Amelia Mathews-Pett is a PhD student in the Department of English with specializations in Folklore and Popular Culture. After earning a B.A. in Film Studies from the University of Utah, she earned her master’s degree at Utah State University, where she emphasized in Folklore and American Studies. During her time at USU, Amelia was an intern on The Digital Folklore Project headed by Dr. Jeannie Thomas and Dr. Lynne McNeill, and was a student participant in a field school hosted by Utah State University, The University of Wyoming, and the Library of Congress which conducted a study of dude ranching traditions in Grand Teton National Park. In 2018, she worked for the Utah State Folk Arts Program as an assistant artist coordinator for the Living Traditions folk arts festival. In 2019, she is serving as Student VP for the Western States Folklore Society. Her research interests in folklore are diverse, but she is currently focusing on folklore’s intersection with popular culture for her dissertation research.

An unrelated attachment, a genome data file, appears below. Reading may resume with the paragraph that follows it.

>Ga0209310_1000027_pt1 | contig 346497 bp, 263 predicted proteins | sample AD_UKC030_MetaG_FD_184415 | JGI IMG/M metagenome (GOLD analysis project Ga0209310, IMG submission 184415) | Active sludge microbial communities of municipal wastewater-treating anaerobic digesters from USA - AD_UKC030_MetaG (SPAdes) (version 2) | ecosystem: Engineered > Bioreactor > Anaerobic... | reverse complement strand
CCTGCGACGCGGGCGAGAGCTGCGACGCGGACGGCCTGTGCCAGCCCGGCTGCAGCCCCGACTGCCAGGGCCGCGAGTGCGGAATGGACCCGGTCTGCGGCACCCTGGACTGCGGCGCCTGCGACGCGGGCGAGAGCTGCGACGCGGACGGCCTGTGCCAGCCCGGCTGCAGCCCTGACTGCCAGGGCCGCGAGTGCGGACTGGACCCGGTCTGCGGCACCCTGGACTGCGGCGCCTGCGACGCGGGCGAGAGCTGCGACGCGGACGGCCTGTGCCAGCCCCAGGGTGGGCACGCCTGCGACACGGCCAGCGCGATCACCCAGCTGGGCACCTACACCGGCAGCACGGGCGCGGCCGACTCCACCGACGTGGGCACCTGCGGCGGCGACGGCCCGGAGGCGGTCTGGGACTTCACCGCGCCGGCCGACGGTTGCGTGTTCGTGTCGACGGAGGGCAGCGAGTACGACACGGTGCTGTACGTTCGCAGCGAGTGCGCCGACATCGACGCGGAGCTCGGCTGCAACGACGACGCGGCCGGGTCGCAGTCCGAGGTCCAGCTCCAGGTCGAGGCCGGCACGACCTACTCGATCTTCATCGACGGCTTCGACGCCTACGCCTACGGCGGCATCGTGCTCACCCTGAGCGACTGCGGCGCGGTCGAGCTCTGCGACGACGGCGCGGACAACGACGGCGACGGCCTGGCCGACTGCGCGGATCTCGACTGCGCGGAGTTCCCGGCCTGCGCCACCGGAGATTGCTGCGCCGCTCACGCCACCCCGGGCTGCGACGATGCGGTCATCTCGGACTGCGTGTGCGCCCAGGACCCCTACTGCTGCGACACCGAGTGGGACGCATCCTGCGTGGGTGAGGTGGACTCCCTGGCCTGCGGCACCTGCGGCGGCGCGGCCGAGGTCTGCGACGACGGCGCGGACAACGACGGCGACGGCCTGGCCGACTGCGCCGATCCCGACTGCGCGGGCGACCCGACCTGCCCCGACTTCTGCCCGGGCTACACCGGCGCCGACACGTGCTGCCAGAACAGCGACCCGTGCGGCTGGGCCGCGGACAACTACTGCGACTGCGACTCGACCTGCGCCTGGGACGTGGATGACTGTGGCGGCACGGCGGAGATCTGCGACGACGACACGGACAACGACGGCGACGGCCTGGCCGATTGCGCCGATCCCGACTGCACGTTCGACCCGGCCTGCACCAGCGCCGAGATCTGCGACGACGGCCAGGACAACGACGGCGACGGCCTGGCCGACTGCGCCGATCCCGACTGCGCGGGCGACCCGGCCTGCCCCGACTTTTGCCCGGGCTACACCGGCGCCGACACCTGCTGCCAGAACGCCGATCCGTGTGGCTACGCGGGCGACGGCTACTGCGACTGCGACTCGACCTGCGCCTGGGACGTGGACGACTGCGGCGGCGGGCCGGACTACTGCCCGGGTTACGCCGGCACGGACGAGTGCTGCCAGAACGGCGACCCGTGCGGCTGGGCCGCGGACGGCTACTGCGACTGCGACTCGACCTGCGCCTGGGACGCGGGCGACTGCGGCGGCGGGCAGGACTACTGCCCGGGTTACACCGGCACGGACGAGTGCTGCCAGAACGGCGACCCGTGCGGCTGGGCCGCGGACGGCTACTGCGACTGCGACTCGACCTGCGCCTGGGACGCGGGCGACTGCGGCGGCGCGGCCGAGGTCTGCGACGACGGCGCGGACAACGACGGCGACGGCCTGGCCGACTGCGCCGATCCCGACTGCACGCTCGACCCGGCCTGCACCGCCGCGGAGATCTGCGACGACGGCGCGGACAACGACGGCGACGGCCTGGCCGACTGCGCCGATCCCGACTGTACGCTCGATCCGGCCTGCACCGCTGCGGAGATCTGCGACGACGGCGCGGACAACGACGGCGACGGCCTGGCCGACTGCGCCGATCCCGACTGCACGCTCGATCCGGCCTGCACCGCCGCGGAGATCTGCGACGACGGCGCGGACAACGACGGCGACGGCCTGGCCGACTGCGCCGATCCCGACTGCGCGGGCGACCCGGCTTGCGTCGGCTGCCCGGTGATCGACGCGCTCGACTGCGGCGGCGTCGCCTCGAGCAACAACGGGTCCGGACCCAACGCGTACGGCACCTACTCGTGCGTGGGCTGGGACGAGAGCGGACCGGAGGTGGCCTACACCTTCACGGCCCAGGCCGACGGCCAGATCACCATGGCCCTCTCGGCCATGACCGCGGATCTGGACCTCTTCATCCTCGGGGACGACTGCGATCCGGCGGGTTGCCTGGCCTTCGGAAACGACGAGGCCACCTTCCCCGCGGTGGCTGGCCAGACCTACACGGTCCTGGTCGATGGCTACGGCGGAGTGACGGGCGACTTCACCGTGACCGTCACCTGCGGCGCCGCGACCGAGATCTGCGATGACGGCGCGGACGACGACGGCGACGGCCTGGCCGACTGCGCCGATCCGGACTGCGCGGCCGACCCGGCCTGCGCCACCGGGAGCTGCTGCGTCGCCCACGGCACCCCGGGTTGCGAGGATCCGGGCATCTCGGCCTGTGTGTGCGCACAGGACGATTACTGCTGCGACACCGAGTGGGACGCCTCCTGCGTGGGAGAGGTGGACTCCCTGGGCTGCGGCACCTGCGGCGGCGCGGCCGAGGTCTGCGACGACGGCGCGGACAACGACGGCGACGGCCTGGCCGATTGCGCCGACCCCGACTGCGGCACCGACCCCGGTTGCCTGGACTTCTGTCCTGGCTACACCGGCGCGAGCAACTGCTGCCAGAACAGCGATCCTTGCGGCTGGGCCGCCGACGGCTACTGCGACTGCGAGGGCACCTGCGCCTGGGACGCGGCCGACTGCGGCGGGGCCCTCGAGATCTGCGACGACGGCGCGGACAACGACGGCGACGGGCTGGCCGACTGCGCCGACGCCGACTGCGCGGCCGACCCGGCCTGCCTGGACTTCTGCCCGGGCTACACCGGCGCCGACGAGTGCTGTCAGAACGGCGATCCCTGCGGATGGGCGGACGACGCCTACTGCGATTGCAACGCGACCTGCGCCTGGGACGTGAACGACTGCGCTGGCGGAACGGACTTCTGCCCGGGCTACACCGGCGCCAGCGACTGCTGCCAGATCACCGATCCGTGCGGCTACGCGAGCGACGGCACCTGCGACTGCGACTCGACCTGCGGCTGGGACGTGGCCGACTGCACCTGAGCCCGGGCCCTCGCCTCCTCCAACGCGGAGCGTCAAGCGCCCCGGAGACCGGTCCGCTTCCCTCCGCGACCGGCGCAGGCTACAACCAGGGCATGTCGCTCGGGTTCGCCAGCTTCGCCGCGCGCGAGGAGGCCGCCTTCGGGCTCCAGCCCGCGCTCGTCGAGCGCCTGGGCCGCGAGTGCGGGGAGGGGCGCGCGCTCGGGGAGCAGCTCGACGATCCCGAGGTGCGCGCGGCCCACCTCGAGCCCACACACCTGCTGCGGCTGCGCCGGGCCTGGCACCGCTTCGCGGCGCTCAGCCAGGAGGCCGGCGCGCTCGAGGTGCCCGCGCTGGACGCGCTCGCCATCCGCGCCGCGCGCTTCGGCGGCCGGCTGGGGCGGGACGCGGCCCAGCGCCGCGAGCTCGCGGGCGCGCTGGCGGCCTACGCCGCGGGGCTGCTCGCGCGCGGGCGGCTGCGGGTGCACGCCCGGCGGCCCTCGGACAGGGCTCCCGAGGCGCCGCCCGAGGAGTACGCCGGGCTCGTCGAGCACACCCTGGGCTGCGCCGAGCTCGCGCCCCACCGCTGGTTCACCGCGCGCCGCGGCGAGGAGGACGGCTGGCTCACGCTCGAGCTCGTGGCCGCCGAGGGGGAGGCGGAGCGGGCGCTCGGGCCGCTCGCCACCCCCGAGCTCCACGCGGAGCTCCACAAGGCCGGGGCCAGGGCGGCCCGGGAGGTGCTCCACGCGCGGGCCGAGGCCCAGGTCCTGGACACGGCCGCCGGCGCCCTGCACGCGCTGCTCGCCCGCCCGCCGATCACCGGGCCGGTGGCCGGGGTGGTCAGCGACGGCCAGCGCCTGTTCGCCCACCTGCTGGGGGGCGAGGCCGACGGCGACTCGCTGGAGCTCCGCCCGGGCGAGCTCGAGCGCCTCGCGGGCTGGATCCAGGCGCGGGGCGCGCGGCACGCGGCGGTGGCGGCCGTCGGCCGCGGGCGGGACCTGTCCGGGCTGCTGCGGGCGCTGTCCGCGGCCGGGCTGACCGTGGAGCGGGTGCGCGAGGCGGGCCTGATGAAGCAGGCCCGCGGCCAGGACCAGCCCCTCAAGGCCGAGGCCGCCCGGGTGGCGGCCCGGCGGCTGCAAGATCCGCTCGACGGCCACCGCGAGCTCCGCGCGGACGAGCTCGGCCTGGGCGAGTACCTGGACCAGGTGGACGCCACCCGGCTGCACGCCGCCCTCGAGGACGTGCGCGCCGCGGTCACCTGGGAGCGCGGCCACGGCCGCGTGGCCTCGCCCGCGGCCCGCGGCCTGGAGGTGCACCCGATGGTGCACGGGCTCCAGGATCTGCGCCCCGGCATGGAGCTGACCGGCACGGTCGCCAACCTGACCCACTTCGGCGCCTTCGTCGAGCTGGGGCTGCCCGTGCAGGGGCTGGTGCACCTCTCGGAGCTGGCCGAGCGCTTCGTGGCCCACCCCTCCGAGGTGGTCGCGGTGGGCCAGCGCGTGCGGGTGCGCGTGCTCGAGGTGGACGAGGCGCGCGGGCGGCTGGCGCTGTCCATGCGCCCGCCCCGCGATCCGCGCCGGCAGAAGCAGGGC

“Our Own Little Epidemic: Emergent Folklore in the Face of Rabies,” Western States Folklore Society Annual Meeting, Provo UT, April 2019
“‘Full On Toy Story’: The Belief in Object Sentience in Western Culture,” American Folklore Society Annual Meeting, Buffalo NY, October 2018
“Jackson Hole Dude Ranching Tradition: Triangle X,” Jackson, WY, November 2017
“A Case for the Consideration of Sentience in Household Objects,” Folklore Society of Utah Annual Meeting, Ogden UT, November 2017
“Zompires, Uberzomps, and New-Breeds: How the Buffy Comics’ New Rules Reflect and Shape Folk Culture,” American Folklore Society Annual Meeting, Minneapolis MN, October 2017
“I Want it to go to a Good Home: Life in Relationship with Personal Possessions,” Performance Research: On Animism, 2019 (Forthcoming)